Tuesday, June 30, 2015

Remain free - Galatians 5:1

"It was for freedom that Christ set us free; therefore keep standing firm and do not be subject again to a yoke of slavery." (Galatians 5:1)
The Greek word translated here as "subject" means more to be entangled or snared. It literally means to "hold in." Darby translates this verse, "Christ has set us free in freedom; stand fast therefore, and be not held again in a yoke of bondage." (Galatians 5:1 Darby) When we come under the law we are held in bondage by more than our submission to it. The law entangles us and enslaves us by its demands and its decrees. In time our participation in the law becomes more than voluntary slaver. The law holds us in by its subjection of our lives. The law is a yolk from which we cannot escape until we have fulfilled every jot and tittle of its commands.

God did not save us that we might be brought back into bondage. Jesus did not set us free only to re-enslave us to the law and to religion. We have been set free and God desires us to remain free. Any teaching that would seek to restore us to bondage is not from God nor in keeping with the message we have received from Him. He has set us free and He desires us to remain free.

Often the challenge of our Christian walk is not to become free, for Christ has already done that for us, but to remain free, which takes vigilance and perseverance on our part. The personal price of freedom is often very low for often others have already paid the price for us. For example, living in the USA we enjoy the freedoms that others paid dearly to provide for us. They paid the price for what we now freely experience. However, the personal cost of remaining free can often be very high. The cost of maintaining our national freedoms often requires personal vigilance, citizenship, and determination not to relinquish our freedoms for what might seem an easier life. Today there are many who would gladly surrender their freedom for the ease of having others take care of them and manage their lives.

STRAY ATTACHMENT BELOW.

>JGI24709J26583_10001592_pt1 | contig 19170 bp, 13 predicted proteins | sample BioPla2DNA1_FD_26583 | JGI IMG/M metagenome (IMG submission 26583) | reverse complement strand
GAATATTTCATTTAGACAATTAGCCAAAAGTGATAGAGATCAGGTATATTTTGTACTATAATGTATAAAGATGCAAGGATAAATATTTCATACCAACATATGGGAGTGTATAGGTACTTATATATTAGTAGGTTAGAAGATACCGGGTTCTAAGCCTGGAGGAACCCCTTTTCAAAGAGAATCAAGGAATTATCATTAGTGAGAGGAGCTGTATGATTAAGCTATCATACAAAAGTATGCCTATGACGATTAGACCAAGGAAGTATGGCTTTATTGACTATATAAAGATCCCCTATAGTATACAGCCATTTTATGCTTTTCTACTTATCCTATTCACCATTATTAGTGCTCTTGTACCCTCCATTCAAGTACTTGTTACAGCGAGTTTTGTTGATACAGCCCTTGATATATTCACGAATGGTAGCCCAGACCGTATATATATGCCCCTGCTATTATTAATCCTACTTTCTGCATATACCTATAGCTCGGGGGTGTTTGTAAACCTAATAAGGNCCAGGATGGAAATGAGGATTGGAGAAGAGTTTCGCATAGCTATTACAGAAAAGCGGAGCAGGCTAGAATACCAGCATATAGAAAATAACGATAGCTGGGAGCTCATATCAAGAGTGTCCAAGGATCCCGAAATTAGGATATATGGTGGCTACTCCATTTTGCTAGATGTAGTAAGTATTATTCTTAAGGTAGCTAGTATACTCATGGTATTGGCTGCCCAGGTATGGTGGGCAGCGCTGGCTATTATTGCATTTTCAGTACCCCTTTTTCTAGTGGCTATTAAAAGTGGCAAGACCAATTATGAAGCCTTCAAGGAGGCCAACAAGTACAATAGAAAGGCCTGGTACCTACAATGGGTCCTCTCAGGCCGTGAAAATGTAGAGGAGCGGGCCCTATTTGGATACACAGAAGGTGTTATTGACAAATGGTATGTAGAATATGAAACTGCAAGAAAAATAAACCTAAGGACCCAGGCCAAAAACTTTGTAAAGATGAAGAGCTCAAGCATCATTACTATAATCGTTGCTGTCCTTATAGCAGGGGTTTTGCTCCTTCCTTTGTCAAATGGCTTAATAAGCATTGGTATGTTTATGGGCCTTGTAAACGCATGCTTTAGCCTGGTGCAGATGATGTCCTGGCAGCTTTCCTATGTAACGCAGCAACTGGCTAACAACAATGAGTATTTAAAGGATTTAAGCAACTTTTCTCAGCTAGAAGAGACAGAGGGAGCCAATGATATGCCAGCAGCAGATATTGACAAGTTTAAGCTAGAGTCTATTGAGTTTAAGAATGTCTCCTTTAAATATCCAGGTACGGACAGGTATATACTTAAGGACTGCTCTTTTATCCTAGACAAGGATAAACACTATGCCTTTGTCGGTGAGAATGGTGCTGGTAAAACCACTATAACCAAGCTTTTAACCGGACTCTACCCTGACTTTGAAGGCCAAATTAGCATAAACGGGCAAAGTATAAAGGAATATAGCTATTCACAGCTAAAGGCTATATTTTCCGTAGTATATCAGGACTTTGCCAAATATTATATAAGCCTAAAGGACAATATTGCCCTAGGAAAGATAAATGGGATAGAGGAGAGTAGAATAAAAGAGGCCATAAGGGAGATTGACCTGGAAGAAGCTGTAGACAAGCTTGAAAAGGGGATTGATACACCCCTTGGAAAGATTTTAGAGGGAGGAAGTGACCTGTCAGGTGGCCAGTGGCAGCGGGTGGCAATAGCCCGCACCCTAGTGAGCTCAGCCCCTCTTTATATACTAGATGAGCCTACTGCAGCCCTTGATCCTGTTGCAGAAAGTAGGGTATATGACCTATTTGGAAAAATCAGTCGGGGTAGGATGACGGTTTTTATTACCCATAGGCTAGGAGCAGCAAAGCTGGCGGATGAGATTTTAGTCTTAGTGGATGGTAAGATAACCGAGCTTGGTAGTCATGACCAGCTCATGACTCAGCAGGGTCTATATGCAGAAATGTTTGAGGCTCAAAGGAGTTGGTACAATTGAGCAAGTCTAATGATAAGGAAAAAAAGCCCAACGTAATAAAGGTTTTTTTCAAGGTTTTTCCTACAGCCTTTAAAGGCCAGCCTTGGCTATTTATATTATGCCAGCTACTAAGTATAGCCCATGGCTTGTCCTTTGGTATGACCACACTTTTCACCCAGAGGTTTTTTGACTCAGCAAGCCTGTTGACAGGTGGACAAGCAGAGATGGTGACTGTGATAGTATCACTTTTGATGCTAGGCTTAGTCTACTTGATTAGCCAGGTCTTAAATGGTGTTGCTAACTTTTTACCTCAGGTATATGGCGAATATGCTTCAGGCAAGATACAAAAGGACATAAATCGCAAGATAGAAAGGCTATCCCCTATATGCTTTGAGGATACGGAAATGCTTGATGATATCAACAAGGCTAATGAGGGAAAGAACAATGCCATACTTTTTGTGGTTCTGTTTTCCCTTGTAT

There was a time when the nation of Israel lived as slaves in Egypt and they longed to be free. So God sent Moses as their deliver and, through a series of signs and miracles, Pharaoh was persuaded to let them go. However, as they left Egypt and proceeded into the wilderness, times got difficult and their freedom began to require work and effort on their part. As they looked back they began to long for their days of ease even if it meant slavery. They retorted to Moses, "Is it because there were no graves in Egypt that you have taken us away to die in the wilderness? Why have you dealt with us in this way, bringing us out of Egypt? Is this not the word that we spoke to you in Egypt, saying, 'Leave us alone that we may serve the Egyptians'? For it would have been better for us to serve the Egyptians than to die in the wilderness." (Exodus 14:11-12) and "Who will give us meat to eat? We remember the fish which we used to eat free in Egypt, the cucumbers and the melons and the leeks and the onions and the garlic, but now our appetite is gone. There is nothing at all to look at except this manna." (Numbers 11:4-6) When times got tough they were quick to surrender their freedom for ease, even if it meant bondage, Josephus writes,
"That they ought to reason thus: that God delays to assist them, not because he has no regard to them, but because he will first try their fortitude, and the pleasure they take in their freedom." Josephus, The Antiquities of the Jews. 3.5.4 vs 19
Our Christian walk will test us, but at those times let us not look back and long for the past but look forward to the promises ahead. Let us keep our eyes fixed on the prize. Let us not surrender our future and our freedom for the supposed ease of our old ways. The things we have gained are far more precious then the things we have left behind. Let us not look back but press forward. Let us not only be free, but live in a way to remain free.

David Robison

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